Death of University student sparks concern about meningitis exposure
The reported death of University student Lill Pagenstecher from bacterial meningitis Friday night has students and the campus community wondering about the infection.
Lill Pagenstecher, 21, died Friday of bacterial meningitis.
Meningitis is a bacterial infection of the brain and spinal chord membranes. It spreads when uninfected persons come in contact with germs from an infected person’s cough or sneeze. It can also be spread through close contact like kissing.
About 1,400 to 3,000 Americans contract meningitis each year, resulting in 150 to 300 deaths, according to Oregon State University Student Health Services report. On college campuses, 100 to 125 cases are reported each year and result in five to 15 deaths. Bacterial meningitis is usually successfully treated with antibiotics and is not as contagious as a common cold or the flu.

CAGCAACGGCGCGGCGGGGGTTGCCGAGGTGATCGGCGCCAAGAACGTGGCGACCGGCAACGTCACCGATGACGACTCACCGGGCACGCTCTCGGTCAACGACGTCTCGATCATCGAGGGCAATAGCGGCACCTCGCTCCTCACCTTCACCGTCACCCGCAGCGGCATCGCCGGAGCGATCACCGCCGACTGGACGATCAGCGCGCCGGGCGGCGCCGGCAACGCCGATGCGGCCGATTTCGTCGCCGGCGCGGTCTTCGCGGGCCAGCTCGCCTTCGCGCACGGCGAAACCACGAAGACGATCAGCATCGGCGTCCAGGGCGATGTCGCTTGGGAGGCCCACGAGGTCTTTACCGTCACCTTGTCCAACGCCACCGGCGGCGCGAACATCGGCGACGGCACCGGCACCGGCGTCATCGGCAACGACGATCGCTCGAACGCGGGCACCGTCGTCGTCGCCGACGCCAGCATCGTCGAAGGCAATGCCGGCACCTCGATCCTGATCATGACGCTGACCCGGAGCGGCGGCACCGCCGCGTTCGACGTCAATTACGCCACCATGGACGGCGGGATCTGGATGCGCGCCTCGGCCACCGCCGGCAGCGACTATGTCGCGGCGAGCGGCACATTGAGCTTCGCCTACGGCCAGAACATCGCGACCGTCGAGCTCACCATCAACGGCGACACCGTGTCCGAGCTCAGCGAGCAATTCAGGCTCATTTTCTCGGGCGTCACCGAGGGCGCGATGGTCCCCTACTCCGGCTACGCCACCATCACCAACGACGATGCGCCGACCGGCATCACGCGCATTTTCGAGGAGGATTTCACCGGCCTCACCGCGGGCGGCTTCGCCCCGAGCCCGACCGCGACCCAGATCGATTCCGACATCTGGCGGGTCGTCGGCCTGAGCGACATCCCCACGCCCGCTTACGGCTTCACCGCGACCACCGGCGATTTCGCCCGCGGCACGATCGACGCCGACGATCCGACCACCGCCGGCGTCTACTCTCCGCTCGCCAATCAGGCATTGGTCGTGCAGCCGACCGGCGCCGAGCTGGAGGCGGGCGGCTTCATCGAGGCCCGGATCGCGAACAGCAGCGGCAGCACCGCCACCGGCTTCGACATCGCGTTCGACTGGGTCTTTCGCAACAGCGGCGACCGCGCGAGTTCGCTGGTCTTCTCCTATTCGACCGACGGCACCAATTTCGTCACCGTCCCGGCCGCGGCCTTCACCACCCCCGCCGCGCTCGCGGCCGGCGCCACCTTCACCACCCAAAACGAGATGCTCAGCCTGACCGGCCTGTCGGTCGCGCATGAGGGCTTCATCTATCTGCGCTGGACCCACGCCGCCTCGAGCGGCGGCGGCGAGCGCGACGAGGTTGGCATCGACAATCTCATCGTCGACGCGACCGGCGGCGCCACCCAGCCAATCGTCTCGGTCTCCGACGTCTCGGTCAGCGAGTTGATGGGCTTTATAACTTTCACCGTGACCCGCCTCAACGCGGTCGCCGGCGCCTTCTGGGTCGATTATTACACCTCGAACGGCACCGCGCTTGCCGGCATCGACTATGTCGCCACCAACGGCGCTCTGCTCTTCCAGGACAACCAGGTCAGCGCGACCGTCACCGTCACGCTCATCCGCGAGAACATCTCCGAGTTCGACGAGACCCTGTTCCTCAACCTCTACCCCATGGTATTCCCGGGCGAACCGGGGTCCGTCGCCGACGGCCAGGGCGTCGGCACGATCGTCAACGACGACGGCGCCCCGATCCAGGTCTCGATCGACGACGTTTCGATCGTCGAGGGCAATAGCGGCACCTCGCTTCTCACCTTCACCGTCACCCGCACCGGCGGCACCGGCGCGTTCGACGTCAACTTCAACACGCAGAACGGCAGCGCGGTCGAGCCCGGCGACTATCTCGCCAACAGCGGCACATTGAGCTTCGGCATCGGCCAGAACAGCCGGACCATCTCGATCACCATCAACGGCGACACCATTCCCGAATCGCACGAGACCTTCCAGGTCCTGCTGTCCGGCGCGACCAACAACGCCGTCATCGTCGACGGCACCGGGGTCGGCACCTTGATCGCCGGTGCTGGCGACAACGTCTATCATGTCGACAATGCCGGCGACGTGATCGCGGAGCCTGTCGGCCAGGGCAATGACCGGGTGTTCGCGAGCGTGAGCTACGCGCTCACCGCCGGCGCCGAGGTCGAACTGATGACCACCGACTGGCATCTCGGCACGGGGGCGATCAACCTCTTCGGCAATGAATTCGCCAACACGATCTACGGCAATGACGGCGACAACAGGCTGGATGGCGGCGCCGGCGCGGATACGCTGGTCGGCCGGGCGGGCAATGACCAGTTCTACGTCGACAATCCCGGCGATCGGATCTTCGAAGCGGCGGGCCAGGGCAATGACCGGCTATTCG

Symptoms — which include nausea, headache and neck pain — can occur within five to seven days after exposure. The infection is most common in adolescents and young adults. College students living in dorms or other close quarters are at a higher risk of contracting the infection, according to the Centers for Disease Control and Prevention.
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